Social Security Disability And Veteran's Disability: 3 Things Veterans Need To Know

Posted on: 19 August 2015

Did you know that if you're a disabled veteran, you may be eligible for both Social Security Disability benefits and Veteran's Disability benefits? You can collect both at the same time, but it means going through the process of applying for disability benefits twice. What's more, there are some important differences in the two processes that you're going to need to know about to successfully qualify for disability benefits. Take a look at some of the most important things that you should know about the differences between Social Security Disability and Veteran's disability.

Disability Ratings

One very basic, but major difference between the two types of disability benefits is the issue of disability ratings. Veteran's Disability applicants are given a disability rating somewhere between 10% and 100%. If you're rated as only 10% disabled, you'll receive a smaller amount of compensation (currently, about $123 a month for veterans without dependents) than you would if you were rated at 100% disabled (currently $2,673 a month for veterans without dependents). You may also receive additional compensation for specific injuries, such as the loss of a hand, foot, or eye. Unless your disability was determined to be permanent, you may be reevaluated at a later point, and your rating may change if your condition improves or worsens.

Unlike Veteran's Disability, Social Security Disability is an all or nothing system. You're either totally disabled, or you're not disabled at all – which means that you either receive compensation or you don't. You may think that this makes Veteran's Disability easier to obtain than Social Security Disability. However, Veteran's Disability has its own complications.

The Treating Physician Rule

Another big difference between Social Security Disability and Veteran's Disability is the Social Security Administration's "treating physician rule." Essentially, this means that the opinion of the doctor that you see regularly is given additional weight, assuming that their opinion doesn't conflict with established diagnostic techniques and doesn't contradict the rest of the evidence in your file. That means that if your primary physician backs your disability claim, you have a much greater chance of success.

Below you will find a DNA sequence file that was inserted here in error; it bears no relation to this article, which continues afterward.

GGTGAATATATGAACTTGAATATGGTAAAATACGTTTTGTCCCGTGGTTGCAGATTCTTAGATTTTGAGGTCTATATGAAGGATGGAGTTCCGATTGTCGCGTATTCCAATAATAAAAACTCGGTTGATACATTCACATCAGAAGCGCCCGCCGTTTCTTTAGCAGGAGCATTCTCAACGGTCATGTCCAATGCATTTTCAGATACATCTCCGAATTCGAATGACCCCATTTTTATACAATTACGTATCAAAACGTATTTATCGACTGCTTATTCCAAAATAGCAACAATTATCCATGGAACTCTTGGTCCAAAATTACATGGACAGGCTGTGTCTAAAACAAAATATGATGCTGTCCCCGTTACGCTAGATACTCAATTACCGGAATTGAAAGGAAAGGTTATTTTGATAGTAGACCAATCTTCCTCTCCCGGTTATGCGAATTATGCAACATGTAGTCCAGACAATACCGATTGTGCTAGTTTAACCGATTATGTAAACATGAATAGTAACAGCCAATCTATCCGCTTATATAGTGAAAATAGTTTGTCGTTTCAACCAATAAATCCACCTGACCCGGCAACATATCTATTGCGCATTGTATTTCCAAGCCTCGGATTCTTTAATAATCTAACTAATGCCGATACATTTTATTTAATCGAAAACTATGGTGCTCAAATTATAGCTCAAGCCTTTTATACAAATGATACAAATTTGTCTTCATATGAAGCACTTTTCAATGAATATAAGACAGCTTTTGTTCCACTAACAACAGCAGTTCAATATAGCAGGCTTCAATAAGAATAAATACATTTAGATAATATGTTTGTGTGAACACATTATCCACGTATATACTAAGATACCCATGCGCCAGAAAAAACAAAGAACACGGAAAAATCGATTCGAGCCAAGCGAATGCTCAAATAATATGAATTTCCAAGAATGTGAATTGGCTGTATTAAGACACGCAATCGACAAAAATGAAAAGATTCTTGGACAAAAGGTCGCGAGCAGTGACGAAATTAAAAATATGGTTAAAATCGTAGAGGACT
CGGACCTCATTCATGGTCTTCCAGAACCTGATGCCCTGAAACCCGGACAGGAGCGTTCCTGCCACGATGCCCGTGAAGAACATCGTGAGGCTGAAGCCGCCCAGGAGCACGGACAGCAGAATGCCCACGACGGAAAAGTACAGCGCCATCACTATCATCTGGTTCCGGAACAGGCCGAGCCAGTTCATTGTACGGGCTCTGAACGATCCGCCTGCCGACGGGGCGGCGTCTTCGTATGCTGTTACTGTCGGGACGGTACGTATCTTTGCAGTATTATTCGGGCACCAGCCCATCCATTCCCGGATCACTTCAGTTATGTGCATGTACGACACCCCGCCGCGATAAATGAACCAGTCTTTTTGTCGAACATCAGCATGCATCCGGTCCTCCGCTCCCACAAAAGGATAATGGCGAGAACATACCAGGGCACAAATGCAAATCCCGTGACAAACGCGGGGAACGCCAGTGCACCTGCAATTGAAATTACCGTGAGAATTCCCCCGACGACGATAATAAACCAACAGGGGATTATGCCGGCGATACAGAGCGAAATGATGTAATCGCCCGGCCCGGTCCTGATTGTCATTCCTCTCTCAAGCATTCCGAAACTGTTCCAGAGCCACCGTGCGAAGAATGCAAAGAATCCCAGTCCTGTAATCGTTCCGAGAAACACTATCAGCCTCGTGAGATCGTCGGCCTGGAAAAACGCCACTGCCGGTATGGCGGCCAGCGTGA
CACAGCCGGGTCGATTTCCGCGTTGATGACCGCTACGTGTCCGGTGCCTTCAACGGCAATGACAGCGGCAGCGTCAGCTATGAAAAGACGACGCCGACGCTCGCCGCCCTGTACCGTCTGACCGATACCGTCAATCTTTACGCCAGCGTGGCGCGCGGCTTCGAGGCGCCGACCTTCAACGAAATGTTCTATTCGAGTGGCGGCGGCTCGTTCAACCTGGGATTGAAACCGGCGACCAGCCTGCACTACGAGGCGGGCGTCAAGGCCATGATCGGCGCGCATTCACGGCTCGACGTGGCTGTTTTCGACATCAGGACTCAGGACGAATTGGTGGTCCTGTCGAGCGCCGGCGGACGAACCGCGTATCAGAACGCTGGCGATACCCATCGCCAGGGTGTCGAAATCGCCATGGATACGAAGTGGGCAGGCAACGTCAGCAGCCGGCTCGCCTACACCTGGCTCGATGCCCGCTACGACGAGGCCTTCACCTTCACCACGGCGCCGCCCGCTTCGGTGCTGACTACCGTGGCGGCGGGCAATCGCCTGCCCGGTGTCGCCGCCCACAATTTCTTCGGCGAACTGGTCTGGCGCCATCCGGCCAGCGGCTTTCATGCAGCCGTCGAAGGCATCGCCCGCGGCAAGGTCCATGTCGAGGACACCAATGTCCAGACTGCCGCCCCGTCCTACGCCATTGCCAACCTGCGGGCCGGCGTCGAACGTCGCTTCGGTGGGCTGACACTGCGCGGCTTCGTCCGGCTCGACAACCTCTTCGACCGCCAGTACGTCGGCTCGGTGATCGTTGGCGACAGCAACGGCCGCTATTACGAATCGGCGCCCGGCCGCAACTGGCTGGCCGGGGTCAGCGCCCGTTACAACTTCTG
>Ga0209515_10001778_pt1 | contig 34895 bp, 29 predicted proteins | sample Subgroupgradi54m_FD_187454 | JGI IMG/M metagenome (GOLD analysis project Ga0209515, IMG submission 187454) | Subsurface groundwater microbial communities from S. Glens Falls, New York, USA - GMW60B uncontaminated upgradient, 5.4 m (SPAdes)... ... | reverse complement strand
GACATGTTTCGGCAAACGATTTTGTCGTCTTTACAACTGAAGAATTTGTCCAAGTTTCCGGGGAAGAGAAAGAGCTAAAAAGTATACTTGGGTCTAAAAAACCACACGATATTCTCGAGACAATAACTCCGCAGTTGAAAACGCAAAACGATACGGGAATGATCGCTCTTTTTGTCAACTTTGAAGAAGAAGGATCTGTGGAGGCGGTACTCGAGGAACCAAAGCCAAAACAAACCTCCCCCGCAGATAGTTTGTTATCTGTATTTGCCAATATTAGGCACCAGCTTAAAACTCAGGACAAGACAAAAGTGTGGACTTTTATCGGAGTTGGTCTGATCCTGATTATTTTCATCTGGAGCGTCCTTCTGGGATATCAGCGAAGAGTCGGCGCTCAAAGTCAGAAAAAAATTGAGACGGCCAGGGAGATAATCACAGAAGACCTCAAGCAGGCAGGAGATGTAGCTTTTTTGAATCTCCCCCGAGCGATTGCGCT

The Veteran's Administration does not have a treating physician rule. If anything, your regular doctor may be viewed as potentially biased in your favor, but usually, the VA tries to give all of the evidence in your file equal weight. Furthermore, since many veterans see doctors who work for the VA, it's reasonable to be concerned that those doctors may have a conflict of interest between their patients and their employer when giving their medical opinion.

Can One Disability Approval Affect Another?

If you're applying for benefits with both the Veteran's Administration and the Social Security Administration, you may wonder how approvals or denials from one agency affect your claim with the other agency. Being approved for Veteran's Disability can actually help your Social Security Disability claim, especially if the Veteran's Administration gives you a high disability rating. The finding from another federal agency that you're unable to work, or that it would be very difficult for you to work, is given substantial weight by the organization that reviews your Social Security Disability Claim. A low rating won't necessarily hurt your claim, either – since the Veteran's Administration only approves disability benefits for service-related disabilities, it's possible for you to have a low disability rating for your service-related injury, but qualify for total disability based on a non-service-related injury or illness.

However, being approved for Social Security Disability benefits will not necessarily help you obtain Veteran's Disability benefits. That's because a finding that you're disabled from the Social Security Administration won't clarify whether or not your disability is service-related. If you have multiple disabilities or the cause of your disability is unclear, the VA may settle on a non-service-related explanation for some or all of your disability.

Applying for one type of disability benefit is difficult. Applying for two different types of disability benefits through two different and very complex systems significantly raises the difficulty level. Your best bet is not to try to go it alone. Seek out the help of an experienced disability attorney in your area to help you come up with the best strategy for receiving the disability compensation that you deserve. 

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